The entire last season, and certainly, the last episode, was geared for those people that have been with the show. The ones there over all the years, through its ups and downs, and have become invested in these characters, as much as the people that play them, and the people that write them, and create them.

I mean, it is, these are our characters in a way, and so, it was really those two things. Being true to those people that we’ve created, and it satisfying those fans who have been with us from the beginning, and those were pretty high bars, you know, and we all stressed about them, as we wrote the final three, or four episodes. How do we honor these people, both in front of the camera, and those people who are watching?

DEADLINE: In that honoring, how did Claire and Mandy figure into putting the piece together on the other side of the camera, as both actors and producers?

GANSA: Look, the process has always been an extraordinarily collaborative one, with these actors, first and foremost.

The conversations that take place, over every script, are exhaustive. I mean, we are on the phone for hours with each other, talking through scenes, on every script, and especially the important ones. You know, so, that did not stop, that process did not change or alter in any way for the final season. However, we all knew in the back of our brains, where we were headed, which was towards the end, and Mandy and Claire had very strong opinions. They inhabit these characters, as they have to sell these characters to an audience, and in many ways, they know these people better than anybody.

You know, Mandy really advocated, like vehemently advocated for a hopeful ending. He did not want this to be doom and gloom. He did not want the world to descend into a nuclear exchange. He was very adamant amount that. Really lobbied hard for a hopeful ending of some kind, and I really hope we achieved it, because I think he was exactly correct.

DEADLINE: Certainly after Carrie playing Yevgeny’s pawn and going after Saul long time Russian asset and then the man himself, seeing Carrie in Moscow at Yevgeny’s side living a life of luxury only to be sending info to Saul, that was a very long game reveal right at the end …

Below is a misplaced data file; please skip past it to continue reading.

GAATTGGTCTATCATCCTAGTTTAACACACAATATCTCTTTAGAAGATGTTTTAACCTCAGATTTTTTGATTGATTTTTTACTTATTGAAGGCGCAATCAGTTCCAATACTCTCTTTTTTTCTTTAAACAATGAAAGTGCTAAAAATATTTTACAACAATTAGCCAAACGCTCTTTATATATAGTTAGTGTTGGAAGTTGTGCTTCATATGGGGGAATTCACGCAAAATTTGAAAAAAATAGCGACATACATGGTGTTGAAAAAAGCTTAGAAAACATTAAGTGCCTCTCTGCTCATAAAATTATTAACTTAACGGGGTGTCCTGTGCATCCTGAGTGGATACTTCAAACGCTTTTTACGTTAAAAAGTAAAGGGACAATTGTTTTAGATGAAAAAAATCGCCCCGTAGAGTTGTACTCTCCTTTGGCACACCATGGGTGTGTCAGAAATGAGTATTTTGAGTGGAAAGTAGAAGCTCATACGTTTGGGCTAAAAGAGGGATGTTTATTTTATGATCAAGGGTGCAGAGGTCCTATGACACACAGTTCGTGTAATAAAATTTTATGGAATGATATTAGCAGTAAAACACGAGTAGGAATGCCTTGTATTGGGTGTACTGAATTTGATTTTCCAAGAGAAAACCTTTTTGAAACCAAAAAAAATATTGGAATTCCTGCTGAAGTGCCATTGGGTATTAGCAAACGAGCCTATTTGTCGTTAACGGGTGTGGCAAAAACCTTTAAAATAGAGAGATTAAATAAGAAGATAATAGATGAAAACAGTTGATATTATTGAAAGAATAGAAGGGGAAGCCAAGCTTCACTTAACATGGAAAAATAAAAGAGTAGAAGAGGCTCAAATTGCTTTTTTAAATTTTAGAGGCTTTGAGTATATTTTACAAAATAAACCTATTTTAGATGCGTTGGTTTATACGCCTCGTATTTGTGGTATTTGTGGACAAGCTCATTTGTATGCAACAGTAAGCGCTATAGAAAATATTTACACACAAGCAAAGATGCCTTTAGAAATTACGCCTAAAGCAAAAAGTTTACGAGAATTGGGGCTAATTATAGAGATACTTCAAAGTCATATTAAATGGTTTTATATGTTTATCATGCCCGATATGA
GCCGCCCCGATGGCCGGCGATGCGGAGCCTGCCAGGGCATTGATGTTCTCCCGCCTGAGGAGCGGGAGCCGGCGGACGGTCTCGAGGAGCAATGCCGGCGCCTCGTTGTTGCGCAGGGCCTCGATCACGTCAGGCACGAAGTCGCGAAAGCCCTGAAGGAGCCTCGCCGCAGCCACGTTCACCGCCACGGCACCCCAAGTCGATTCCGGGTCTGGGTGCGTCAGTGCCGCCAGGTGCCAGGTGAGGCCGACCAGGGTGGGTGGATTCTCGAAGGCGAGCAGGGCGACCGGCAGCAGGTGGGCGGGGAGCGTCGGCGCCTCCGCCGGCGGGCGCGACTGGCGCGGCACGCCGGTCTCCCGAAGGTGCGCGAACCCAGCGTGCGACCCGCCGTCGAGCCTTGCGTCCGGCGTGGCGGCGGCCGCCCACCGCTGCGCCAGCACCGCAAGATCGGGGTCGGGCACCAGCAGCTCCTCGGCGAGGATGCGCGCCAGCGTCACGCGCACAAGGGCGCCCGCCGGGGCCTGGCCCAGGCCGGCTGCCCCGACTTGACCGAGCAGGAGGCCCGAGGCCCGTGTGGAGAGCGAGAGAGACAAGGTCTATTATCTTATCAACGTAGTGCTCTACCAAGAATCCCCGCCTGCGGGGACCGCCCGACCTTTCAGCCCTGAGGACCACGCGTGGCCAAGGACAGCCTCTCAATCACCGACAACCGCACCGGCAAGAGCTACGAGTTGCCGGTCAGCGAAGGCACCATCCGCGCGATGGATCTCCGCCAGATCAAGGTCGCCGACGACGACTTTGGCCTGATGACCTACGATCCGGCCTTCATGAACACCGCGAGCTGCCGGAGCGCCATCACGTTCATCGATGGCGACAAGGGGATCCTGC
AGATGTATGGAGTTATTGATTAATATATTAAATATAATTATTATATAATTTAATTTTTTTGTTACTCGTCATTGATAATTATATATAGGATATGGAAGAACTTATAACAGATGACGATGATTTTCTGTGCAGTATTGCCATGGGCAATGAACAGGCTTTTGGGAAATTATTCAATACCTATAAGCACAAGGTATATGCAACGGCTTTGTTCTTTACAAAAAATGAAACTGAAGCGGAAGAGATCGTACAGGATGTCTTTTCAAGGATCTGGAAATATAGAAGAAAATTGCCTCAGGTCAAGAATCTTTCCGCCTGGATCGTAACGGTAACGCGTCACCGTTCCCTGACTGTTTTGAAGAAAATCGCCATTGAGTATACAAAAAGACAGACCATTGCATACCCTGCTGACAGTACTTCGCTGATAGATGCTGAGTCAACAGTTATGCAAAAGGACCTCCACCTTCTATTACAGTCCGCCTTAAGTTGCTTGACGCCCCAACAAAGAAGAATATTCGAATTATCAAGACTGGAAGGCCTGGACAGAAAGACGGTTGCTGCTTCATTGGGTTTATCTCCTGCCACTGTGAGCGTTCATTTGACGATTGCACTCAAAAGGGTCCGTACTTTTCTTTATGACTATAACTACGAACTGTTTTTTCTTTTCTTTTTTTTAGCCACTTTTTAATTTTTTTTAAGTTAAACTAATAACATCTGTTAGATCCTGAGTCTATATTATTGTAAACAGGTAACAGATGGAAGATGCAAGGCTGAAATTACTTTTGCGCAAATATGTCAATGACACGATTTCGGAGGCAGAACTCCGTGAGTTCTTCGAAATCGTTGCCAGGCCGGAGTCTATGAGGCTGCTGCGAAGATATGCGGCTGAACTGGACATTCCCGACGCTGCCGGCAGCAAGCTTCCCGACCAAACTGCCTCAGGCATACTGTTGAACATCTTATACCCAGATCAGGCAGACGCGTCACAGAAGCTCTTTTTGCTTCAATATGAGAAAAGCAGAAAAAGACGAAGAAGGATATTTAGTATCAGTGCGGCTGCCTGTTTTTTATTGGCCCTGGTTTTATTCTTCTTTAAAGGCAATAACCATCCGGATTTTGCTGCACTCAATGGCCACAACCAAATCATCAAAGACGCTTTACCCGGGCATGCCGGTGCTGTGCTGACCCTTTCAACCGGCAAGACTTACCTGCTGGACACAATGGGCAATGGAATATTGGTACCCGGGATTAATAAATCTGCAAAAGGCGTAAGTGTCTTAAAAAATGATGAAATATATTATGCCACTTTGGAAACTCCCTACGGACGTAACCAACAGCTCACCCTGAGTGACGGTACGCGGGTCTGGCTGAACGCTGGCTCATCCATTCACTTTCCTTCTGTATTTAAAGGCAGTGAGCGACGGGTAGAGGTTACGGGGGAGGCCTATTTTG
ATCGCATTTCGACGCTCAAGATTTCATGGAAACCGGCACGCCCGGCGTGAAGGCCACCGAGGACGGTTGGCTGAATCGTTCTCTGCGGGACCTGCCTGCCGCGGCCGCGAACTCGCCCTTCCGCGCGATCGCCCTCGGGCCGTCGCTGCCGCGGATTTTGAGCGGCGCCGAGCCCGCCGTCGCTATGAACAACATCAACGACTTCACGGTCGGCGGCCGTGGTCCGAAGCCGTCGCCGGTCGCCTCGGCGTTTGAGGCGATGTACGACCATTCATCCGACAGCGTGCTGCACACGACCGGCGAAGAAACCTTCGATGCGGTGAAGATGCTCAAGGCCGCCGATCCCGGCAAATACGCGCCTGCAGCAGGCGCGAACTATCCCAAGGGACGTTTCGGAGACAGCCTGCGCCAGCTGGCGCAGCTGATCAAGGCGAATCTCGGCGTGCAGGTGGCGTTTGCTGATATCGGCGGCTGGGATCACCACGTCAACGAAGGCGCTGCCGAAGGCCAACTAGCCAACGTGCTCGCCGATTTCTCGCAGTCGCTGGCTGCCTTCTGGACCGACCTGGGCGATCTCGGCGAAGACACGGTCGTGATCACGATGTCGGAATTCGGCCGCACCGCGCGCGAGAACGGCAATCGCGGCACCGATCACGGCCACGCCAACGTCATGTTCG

GANSA: Well, again that was largely due to Mandy really wanting something that didn’t depress us further, in these depressing times. You know, Claire is so intuitive, and protective of her character, and she was just very concerned about the way Carrie moved through the narrative, and what exactly she was doing, from moment to moment, and why she was doing it. She wanted to know things like, in your mind, Alex, does Carrie know she’s not going to kill Saul? Is she aware that this is just a rouse? Is she going through these extreme actions to because she just wants to get him to tell her the asset’s name, or might she actually follow through on it?

So we had long discussions about what exactly her motivations were, for doing this, and then ultimately at the end, also, what is her relationship with Yevgeny? How much genuine feeling is there, and how does it feel for her to be betraying him at the same time as making a life with him? You know, these were all really tricky, delicate questions that had to be answered between writer and actor, before they could play the scenes and make them work.

So, it was an anxiety-filled, but ultimately successful process, I hope. You know, we built the trust, over the eight years, and now we were trying to bring the thing home in a way that felt right.

DEADLINE: So, over all those eight seasons, all those consultations with top level people in D.C., all those threads you tied together towards today, what was the Homeland story you just never got to tell?